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Don't lick the paintbrush
July 17, 2014 7:21 AM   Subscribe

Journal of Art in Society tells the story of the most unusual pigment: The life and death of Mummy Brown.

Two other pigments discussed by JAS: Egyptian Blue: the colour of technology; Prussian Blue and its partner in crime. Scientific American also has an occasional series on pigments: Pinch of Pigment.

Mummy byproducts previously on Metafilter: Mummia.
posted by We had a deal, Kyle (13 comments total) 21 users marked this as a favorite

 
and here I was thinking "oh, another lead-in-paint" type of story.. Though I think I might have preferred that to tincture of long dead Egyptian ..
posted by k5.user at 7:36 AM on July 17


I know this is not the point of the (very interesting, thanks) post, but: "Given that Europeans happily ate, drank and rubbed mummy on themselves[...]." Sometimes I wonder how we even survived, in spite of our own dumbass ideas, to make it into the 21st century. Seriously, who was the first guy who was like, "oh, dessicated ancient dead human of totally unknown provenance...I'd eat that." By comparison, painting with ground-up mummy seems completely reasonable.

Now if you'll excuse me, I have to get back to microwaving my plastic-wrapped, partially hydrogenated, artificially sweetened, genetically engineered, factory farmed, pasteurized processed food product dinner.
posted by sldownard at 7:46 AM on July 17 [8 favorites]


There is something exquisitely horrifying about the demand for "mummies":
Pettigrew goes on to recount how one merchant, when asked if the persons had died of any horrible disease, said that “he cared not whence they came, whether they were old or young, male or female, or of what disease they had died, so long as he could obtain them …. when embalmed no one could tell.” Sometimes even non-human remains were used. Mummified “children” sometimes turned out to be mummified ibises, and counterfeit mummies could also include the flesh of camels.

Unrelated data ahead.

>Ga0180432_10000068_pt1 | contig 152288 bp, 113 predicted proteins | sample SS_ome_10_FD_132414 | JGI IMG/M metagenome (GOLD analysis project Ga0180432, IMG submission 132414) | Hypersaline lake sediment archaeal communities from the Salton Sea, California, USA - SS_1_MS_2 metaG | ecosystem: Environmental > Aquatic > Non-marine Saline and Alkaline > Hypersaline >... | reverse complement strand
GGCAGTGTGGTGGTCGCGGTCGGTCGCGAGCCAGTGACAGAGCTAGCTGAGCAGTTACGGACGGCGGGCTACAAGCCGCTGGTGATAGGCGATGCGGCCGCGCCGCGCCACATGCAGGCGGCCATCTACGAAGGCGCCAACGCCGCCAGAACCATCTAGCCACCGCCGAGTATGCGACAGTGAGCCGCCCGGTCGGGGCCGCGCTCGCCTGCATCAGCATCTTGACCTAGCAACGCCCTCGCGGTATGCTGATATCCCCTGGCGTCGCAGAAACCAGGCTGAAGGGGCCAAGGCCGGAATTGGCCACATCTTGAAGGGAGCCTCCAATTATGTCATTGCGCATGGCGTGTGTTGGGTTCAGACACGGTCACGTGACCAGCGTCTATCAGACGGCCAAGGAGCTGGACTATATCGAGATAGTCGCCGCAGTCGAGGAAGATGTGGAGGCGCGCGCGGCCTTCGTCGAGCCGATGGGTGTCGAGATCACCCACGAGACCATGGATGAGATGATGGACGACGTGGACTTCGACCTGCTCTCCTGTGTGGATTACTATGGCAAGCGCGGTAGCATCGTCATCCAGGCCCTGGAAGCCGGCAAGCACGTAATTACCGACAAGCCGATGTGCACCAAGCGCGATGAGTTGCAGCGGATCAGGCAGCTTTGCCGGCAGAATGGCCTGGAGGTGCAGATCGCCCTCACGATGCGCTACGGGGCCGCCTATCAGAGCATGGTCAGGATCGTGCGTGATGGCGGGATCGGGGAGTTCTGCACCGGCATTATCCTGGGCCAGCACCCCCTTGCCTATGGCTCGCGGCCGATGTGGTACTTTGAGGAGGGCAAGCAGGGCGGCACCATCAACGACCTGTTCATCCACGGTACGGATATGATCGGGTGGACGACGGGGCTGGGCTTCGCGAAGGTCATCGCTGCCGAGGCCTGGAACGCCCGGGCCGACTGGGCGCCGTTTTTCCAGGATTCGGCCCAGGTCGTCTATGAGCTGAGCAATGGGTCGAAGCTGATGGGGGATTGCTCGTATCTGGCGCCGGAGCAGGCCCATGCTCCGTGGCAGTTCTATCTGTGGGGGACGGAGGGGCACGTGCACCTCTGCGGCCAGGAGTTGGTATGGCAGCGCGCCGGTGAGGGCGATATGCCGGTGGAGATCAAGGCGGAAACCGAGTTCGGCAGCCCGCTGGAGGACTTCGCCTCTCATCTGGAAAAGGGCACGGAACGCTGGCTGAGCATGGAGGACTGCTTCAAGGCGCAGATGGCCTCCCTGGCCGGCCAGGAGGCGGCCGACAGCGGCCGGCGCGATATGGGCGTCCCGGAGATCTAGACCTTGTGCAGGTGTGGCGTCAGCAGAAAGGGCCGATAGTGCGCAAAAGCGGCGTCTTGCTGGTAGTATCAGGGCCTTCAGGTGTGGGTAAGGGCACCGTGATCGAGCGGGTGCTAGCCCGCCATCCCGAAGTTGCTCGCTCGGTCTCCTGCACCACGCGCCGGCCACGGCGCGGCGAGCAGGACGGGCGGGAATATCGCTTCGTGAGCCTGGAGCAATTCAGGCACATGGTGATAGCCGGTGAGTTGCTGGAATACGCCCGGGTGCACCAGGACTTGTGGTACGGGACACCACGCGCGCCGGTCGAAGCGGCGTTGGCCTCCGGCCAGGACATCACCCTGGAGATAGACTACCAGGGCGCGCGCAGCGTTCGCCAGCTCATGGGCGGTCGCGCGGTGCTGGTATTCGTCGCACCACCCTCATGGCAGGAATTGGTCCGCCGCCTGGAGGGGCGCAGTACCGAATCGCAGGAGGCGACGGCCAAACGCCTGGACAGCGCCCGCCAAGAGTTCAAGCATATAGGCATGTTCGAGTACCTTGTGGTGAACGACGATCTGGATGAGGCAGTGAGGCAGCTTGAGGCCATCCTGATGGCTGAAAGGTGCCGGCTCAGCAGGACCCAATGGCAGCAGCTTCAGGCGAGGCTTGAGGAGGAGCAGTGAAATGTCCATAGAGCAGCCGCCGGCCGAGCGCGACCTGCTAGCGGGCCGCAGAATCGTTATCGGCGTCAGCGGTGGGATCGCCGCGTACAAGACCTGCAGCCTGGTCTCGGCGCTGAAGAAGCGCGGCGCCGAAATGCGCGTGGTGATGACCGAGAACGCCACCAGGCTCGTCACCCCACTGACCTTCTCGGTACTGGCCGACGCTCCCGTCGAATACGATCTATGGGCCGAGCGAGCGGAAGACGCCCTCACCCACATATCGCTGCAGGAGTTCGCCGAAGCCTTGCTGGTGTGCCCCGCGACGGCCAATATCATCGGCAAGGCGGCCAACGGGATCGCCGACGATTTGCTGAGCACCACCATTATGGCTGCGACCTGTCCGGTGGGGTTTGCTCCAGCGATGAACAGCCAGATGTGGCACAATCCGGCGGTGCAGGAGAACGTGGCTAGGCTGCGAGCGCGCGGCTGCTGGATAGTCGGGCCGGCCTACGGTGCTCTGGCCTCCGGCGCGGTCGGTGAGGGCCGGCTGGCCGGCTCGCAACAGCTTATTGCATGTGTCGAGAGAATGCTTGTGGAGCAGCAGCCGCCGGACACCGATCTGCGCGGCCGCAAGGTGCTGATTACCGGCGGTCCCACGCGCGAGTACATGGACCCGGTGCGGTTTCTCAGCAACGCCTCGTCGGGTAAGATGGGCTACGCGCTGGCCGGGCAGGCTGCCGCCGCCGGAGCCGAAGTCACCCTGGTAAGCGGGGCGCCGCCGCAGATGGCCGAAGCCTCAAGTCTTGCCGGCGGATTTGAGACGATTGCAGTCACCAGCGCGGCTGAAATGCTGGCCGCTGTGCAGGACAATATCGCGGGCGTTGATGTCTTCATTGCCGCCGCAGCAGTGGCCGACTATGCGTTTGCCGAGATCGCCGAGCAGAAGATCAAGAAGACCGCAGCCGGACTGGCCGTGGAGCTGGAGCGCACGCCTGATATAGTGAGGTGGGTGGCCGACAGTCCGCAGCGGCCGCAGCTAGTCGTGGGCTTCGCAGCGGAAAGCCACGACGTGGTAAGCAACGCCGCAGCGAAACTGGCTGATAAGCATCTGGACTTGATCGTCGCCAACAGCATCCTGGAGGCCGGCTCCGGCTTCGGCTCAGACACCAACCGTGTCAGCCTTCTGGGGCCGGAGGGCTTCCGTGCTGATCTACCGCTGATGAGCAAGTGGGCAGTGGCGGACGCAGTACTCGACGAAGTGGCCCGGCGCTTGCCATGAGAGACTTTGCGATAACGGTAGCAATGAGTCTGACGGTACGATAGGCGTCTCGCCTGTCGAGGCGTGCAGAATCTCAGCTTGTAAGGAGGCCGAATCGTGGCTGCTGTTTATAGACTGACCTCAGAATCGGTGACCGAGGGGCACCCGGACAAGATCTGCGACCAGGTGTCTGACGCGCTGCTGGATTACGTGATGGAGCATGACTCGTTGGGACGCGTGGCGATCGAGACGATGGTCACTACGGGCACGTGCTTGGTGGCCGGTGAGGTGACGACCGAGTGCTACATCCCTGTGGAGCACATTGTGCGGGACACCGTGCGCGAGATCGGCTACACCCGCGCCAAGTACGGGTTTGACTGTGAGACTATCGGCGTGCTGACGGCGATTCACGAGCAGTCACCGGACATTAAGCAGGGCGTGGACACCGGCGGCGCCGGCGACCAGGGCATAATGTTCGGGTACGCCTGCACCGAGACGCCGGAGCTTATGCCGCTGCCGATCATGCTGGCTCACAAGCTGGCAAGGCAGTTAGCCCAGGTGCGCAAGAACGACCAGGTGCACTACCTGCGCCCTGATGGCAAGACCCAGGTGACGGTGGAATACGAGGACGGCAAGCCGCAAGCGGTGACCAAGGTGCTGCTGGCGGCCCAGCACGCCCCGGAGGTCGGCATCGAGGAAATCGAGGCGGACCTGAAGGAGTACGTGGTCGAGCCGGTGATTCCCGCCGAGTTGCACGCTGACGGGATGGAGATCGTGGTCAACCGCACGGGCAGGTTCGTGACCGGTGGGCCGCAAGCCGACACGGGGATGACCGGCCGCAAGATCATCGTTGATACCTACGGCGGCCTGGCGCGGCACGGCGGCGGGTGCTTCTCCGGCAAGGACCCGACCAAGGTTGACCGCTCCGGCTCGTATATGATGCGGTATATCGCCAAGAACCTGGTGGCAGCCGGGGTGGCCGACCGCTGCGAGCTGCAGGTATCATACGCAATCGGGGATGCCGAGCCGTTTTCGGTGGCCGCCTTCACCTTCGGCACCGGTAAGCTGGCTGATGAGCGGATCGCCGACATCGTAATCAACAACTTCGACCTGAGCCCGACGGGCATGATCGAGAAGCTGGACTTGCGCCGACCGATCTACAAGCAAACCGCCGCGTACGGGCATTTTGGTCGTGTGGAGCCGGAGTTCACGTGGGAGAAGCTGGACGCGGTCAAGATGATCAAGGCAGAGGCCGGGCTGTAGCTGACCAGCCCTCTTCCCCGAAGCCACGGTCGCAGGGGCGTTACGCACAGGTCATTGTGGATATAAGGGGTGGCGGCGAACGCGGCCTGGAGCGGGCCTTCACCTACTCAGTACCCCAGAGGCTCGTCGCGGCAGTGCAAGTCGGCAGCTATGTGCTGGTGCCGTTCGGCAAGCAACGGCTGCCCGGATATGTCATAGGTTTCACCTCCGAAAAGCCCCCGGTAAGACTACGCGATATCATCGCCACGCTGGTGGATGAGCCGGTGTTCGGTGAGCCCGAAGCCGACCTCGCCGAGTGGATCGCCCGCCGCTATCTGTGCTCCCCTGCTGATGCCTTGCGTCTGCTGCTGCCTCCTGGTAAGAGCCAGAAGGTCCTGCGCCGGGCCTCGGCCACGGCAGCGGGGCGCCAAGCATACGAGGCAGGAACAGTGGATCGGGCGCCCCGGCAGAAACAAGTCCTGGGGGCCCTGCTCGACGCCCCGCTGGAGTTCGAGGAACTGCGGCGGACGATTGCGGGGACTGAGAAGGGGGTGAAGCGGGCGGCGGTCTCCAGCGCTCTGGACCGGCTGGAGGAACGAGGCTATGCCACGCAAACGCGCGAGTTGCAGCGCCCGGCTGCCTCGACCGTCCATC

One can imagine the gasps of indignation. "Ibis? Ibis? I was specifically promised dust made from the desiccated remains of human children of the magical Egyptian variety! This is an outrage!"
posted by koeselitz at 7:56 AM on July 17 [6 favorites]


Guh. This is right up there with pulverizing the remains of the Roman Forum to make lime.

"Hey, its not like there will be many more centuries of people in the future who might appreciate these things. With the Second Coming just around the bend we might as well use it all up right now."

Our civilization suffers from the same shortsightedness today.
posted by General Tonic at 8:15 AM on July 17


It was also known as Caput Mortuum or Egyptian Brown.

The color is still called Caput Mortuum (Literal Latin = "dead head" or "worthless remains"). Although, it can refer to a purple/violet color as well as the more traditional "Egyptian brown" or "mummy brown."
posted by zakur at 8:31 AM on July 17


Could be worse.
posted by lothar at 9:05 AM on July 17 [1 favorite]


(yes, I had the Radium Girls in mind when I wrote the title.)
posted by We had a deal, Kyle at 9:19 AM on July 17 [1 favorite]


Seriously, who was the first guy who was like, "oh, dessicated ancient dead human of totally unknown provenance...I'd eat that."

If you really want to know, Mummies, Cannibals and Vampires: the History of Corpse Medicine from the Renaissance to the Victorians by Richard Sugg has the complete explanation. Linkie.
posted by sukeban at 10:07 AM on July 17 [4 favorites]


One can only hope that these paintings are cursed.
posted by ckape at 10:46 AM on July 17


Sukeban, you are kind of my hero right now.
posted by sldownard at 12:36 PM on July 17


If your investigator is fighting an invisible Spawn of Yog-Sothoth on the Dunwich countryside and you run out of Powder of Ibn-Ghazi, why, just bring along some Mummy Brown paint to "color it in," so to speak.
posted by JHarris at 1:24 PM on July 17


Could be worse.
posted by lothar at 9:05 AM on July 17 [1 favorite −] Favorite added! [!]


Oh JEEEZUS.
posted by joseph conrad is fully awesome at 5:14 PM on July 17


"oh, dessicated ancient dead human of totally unknown provenance...I'd eat that."

While I remember: the Sawbones podcast (previously) touched on mummies as medicine in their episode on medical cannabalism: mummies are not a renewable resource.
posted by We had a deal, Kyle at 5:54 PM on July 17 [1 favorite]


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